With Legal Action Over Shooting Tape
The overly corporatized parade and party masquerading as SF Pride for the gay community, in recent days has made bullying noises against a gay attorney and videographer, according to a story at the SF Appeal written by Aaron Sanken:
Just a few blocks from the Civic Center SF Pride celebration, the festive atmosphere of Market Street Pink Saturday night was punctured with the sound of gunfire. ...
Like virtually everything else that happens in these times, a portion of the event was captured on video. David Wilton recorded the shooting's grisly aftermath and posted it on YouTube. Wilton titled the video San Francisco / Civic Center Shooting at Pride 2011 - Sat 6-25-2011, "based on the direction of the people coming and going in the area, the way these people were dressed and the close proximity of the incident to the parade route and the festival," Wilton said.
Shortly after posting the video, Wilton was bluoz reports, contacted by Brooke Oliver, SF Pride's General Counsel, who said the videographer "simply chose to sensationalize your posting by wrongly associating a violent tragedy with the safe and peaceful, SF Pride."
Wilton, Oliver said, had three options:
1. Take down the above referenced video. 2. Replace it with an affirmative public apology to SF Pride for wrongly associating it with violence, and clarifying that the shooting on Market Street had nothing to do with the SF Pride festival, and was blocks away from it;... Instead, Wilton retitled the video with no mention of SF Pride and put in the YouTube description an explanation of everything that had happened up to that point, posting Oliver's letter in its entirety. Embedding was also disabled on the new, reposted video. ...
3. Pay SF Pride $10,000 in damages and costs. Any delay will certainly see this amount increase.
The SF Pride committee suffered a meltdown after last year's events, leading to the resignation of the executive director and president of the board, over serious financial mismanagement, executive incompetence and confusing communication problems.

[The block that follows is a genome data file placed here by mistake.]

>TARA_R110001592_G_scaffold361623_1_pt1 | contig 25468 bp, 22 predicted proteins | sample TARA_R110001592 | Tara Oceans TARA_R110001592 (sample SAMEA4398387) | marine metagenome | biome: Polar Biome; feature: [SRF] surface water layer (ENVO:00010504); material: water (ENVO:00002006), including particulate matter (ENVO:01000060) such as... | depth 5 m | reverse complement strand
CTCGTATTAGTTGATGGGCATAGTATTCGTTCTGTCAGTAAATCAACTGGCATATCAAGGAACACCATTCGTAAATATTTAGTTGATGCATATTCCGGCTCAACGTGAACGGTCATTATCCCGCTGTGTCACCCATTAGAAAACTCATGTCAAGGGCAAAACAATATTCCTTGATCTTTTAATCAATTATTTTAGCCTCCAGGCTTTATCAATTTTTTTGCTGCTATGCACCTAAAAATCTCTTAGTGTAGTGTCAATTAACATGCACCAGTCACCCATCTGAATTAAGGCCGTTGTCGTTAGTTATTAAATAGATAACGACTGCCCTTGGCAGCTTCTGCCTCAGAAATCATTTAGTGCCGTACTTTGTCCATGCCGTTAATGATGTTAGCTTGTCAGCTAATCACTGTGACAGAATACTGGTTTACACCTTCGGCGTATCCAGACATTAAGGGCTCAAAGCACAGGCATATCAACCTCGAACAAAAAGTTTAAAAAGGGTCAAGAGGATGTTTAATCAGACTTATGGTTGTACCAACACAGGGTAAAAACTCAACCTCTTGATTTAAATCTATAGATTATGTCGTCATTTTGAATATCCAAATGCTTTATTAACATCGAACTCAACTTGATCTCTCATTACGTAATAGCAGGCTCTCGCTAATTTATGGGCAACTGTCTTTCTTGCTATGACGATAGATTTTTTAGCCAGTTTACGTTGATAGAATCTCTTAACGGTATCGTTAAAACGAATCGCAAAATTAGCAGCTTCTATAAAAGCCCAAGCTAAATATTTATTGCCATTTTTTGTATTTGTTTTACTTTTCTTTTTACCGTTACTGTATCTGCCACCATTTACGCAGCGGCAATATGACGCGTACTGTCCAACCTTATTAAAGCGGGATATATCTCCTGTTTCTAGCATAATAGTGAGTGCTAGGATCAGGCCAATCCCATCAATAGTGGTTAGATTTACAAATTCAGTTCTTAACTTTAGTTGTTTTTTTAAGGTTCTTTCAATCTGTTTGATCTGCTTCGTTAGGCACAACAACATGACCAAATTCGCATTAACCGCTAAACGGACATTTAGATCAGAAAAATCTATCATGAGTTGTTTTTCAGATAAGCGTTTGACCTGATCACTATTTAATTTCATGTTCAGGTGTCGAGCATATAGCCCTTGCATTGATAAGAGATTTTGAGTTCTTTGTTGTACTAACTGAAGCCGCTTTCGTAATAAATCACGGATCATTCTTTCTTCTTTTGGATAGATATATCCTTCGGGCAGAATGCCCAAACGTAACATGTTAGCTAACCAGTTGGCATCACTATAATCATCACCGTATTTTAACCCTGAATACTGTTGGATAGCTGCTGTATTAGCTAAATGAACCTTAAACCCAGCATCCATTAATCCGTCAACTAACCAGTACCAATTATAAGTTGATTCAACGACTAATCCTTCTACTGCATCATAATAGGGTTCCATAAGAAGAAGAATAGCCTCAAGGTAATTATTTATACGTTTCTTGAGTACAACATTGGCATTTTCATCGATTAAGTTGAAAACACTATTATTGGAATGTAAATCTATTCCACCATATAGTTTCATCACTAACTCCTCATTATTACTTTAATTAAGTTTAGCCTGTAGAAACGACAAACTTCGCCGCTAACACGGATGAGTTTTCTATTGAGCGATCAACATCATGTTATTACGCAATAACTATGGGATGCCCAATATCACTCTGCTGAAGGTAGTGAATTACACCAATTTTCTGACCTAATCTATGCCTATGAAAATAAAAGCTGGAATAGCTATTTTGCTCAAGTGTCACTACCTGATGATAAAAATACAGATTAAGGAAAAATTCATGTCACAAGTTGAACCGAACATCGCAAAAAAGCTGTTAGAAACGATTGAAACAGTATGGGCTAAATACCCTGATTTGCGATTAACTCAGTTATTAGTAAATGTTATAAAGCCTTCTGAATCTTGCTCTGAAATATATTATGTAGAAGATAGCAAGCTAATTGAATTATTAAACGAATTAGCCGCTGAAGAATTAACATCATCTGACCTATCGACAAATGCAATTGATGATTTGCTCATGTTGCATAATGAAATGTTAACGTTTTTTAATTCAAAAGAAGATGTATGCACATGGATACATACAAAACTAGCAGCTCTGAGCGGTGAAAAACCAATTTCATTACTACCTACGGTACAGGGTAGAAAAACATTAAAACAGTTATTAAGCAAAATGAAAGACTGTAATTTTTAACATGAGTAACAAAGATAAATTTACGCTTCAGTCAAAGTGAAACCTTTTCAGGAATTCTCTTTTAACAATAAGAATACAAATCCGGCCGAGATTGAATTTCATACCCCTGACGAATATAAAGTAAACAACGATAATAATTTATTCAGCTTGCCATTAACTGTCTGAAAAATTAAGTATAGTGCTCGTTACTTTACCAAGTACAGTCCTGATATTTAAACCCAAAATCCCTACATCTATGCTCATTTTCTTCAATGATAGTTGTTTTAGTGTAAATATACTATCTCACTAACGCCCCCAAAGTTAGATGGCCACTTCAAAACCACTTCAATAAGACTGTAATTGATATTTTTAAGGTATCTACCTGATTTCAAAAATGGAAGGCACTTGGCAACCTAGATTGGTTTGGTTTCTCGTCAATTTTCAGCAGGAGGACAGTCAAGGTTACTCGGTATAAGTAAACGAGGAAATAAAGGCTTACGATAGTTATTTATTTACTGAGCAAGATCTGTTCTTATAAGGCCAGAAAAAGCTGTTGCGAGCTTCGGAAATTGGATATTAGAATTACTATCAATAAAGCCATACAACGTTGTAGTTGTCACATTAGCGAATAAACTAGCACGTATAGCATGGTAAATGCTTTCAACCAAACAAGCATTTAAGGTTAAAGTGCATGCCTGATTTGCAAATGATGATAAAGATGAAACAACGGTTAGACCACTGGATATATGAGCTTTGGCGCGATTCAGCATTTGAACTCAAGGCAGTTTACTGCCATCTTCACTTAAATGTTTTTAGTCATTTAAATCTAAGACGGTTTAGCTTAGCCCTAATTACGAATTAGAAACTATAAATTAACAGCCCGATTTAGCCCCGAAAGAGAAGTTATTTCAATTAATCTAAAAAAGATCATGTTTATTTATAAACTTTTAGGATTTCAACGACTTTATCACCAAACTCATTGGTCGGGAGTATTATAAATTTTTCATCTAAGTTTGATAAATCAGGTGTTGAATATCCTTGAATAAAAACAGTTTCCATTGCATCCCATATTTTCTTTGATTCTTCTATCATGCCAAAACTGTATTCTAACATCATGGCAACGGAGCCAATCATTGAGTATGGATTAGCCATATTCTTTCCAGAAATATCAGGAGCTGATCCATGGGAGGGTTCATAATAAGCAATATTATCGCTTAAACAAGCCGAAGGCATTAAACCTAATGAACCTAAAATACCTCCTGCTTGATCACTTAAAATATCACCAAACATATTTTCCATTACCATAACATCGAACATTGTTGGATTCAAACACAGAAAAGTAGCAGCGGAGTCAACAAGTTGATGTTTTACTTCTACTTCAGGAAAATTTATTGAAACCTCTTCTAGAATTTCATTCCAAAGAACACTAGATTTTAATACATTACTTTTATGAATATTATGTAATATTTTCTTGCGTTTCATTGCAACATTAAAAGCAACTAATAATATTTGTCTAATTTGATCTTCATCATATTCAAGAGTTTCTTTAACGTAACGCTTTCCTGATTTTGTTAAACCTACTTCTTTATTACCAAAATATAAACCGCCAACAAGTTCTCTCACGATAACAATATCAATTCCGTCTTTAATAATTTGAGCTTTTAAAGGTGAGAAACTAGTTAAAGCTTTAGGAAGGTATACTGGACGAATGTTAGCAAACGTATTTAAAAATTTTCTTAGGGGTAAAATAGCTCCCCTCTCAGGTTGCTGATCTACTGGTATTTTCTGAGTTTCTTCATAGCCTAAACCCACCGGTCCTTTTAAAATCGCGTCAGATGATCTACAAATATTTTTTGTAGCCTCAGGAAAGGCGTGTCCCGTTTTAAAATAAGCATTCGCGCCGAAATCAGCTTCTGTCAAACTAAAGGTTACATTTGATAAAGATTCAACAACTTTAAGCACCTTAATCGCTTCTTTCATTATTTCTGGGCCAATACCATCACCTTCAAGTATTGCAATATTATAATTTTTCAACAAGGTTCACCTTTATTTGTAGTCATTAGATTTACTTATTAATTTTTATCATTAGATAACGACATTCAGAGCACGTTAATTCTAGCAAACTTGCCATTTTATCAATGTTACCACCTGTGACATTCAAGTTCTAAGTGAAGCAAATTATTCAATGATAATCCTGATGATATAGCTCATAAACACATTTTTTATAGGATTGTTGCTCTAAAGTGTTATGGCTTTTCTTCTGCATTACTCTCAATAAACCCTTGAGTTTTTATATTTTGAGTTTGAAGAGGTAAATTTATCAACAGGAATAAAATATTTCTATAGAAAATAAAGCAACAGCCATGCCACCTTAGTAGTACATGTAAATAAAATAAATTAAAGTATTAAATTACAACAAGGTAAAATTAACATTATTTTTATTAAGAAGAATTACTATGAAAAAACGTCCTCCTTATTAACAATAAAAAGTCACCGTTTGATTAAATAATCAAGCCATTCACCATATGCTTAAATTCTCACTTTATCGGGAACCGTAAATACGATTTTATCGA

Many grassroots activists, myself included, have long viewed the committee as far too concerned with securing corporate sponsorships and currying favors with office-holders or office-seekers, among the troubles afflicting the committee. If there is a grassroots component to the SF Pride events, one that challenges businesses and politicians instead of kissing their butts, I'm not aware of it.
The committee's meltdown has been covered in detail by the Bay Area Reporter, whose work inspired additional reporting in the SF Weekly and the SF Chronicle. Good to see gay and mainstream media outlets serving as watchdogs over the parade committee.
Reading the SF Appeal article today, reminded me of an extravagance on the part of SF Pride reported last week in the Chronicle that raised a few eyebrows:
All the stages and venues will be back, although without the JumboTron. The large-screen attraction was a discretionary $30,000 expense, Hemenger said. ...
Thirty-freaking-thousand dollars for a JumboTron? I can think of lots other ways to better spend that robust five-figure amount. In 2010, all the talk about the JumboTron was how it was used to screen a pre-taped short speech and appearance by Rep. Nancy Pelosi.
From forcing a videographer to censor his tape, to wasting good money on electronic gadgetry to providing a butt-kissing platform to career politicians who need a few kicks in the butt, with an over-emphasis on partying and keeping corporations happy and tapping into the gay marketplace, the organizing committee has proved itself to be SF Profit.
Pride left the parade and stage a long time ago.